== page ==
6 Components of Off-Ice Hockey Training
When looking for an off-ice hockey training program, you will not have a shortage of choices. But many of the routines out there call for gimmicky approaches that will do little for your game on the ice. Stick to these six pillars of off-ice hockey training to get the most out of your workouts. These tried and true methods will directly result in increased strength, speed, power and skill execution on the ice.
Off-Ice Hockey Training
Get into the weight room and work with loads and other forms of resistance. Too many programs include only the physioball and use trendy terms like "strengthening your core." There is no substitute for lifting a load and handling the stress it causes. Not to say that bodyweight and ball exercises are not useful, but they should not be the primary methods during your workout. (See Henrik Zetterberg's Explosive Single-Leg Series.)
Science has proven a correlation between running speed and skating speed. A program that improves your ability to move fast on dry land will also make you faster on the ice. Avoid getting too technical. When off-ice, develop your athleticism, not your skating stride.(Check out the STACK Performance Series 20: Quicker Skating Speed With Duncan Keith.)
Russian strength coaches always talk about the athlete's ability to make connections within his body. If you make these connections quicker and more efficiently, you will have an advantage over your competition. A program must include ways to challenge your ability to understand where you are in space and how to move in the most efficient way possible. Accomplish this by incorporating neural confusion drills, which are exercises that challenge your coordination by forcing you to perform multiple movements at once—e.g., throwing and catching a ball while performing speed ladder drills with your feet.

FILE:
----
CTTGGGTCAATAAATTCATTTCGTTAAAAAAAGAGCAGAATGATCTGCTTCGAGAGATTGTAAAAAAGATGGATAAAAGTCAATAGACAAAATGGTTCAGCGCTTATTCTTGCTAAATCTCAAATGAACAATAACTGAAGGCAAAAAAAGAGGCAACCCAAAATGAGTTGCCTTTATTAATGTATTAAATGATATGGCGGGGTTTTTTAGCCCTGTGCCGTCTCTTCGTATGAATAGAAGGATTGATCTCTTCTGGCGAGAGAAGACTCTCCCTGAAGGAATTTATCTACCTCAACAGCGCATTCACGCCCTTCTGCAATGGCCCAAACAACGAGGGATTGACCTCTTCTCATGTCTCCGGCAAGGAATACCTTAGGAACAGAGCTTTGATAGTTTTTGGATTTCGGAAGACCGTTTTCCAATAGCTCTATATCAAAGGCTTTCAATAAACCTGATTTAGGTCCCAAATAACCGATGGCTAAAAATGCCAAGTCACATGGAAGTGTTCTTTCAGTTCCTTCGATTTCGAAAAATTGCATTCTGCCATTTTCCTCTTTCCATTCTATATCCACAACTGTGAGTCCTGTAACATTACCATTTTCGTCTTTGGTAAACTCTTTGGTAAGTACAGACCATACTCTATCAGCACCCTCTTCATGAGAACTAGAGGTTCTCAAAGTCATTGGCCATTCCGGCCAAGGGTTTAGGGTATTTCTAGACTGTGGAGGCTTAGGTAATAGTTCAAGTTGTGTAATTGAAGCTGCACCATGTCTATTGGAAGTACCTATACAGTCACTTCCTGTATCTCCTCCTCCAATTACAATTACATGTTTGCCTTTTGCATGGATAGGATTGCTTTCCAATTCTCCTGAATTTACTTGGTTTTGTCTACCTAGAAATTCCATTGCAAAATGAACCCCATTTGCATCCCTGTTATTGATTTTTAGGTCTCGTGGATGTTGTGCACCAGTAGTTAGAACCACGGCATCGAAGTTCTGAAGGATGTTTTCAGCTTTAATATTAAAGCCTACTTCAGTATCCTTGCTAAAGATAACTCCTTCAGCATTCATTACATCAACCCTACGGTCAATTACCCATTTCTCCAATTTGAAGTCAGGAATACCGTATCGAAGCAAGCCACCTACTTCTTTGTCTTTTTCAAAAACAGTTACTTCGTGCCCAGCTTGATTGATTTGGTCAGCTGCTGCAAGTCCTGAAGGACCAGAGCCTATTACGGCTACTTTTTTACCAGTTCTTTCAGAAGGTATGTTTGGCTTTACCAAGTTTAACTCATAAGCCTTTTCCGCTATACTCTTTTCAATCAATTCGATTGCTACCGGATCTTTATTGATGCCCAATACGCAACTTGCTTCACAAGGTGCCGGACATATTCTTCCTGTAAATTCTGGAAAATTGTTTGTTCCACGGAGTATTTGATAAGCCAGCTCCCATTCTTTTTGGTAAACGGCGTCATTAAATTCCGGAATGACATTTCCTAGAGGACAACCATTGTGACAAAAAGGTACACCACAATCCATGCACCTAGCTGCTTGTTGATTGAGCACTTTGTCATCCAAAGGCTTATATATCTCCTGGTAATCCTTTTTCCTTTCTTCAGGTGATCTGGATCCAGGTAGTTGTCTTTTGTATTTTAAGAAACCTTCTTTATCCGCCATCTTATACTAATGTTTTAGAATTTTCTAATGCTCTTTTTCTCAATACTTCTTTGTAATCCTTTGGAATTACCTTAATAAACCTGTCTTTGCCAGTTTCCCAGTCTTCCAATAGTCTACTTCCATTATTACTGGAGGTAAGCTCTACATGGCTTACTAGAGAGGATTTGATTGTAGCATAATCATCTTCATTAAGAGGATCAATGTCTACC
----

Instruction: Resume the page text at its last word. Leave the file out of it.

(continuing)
This is one of the most common components of off-ice programs. We all hear about running the hill behind the rink and sprinting up and down the bleachers 20 times. A different approach is to include metabolic running. This type of conditioning is more closely aligned with how hockey is actually played. Run short (30- to 40-second) sprints with rest in between.
Every athlete benefits from mobile joints. While there has been considerable debate about the value of stretching, it is widely accepted that strong, flexible limbs and joints increase sports performance by allowing a more complete, natural and powerful range of motion during athletic movements. Full range of motion is best achieved through dynamic warm-up movements at the beginning of training sessions and post-workout stretching following the activity.
Look for programs that challenge your skills and makes them better. The only ditch you can fall into is trying to do too many things at one time—like stick handling with one hand and juggling a ball in the other, or hopping on one foot and kicking a soccer ball with the other. It's one thing to develop your ability to multitask and another to train for the circus. (See also G Performance Series 31: Best Hockey Exercises.)
A program that is well balanced and properly thought out will develop all aspects of your game, not just make you strong. If your program incorporates these six components and you stay away from quick-fix gimmicks, you will be on the road to success.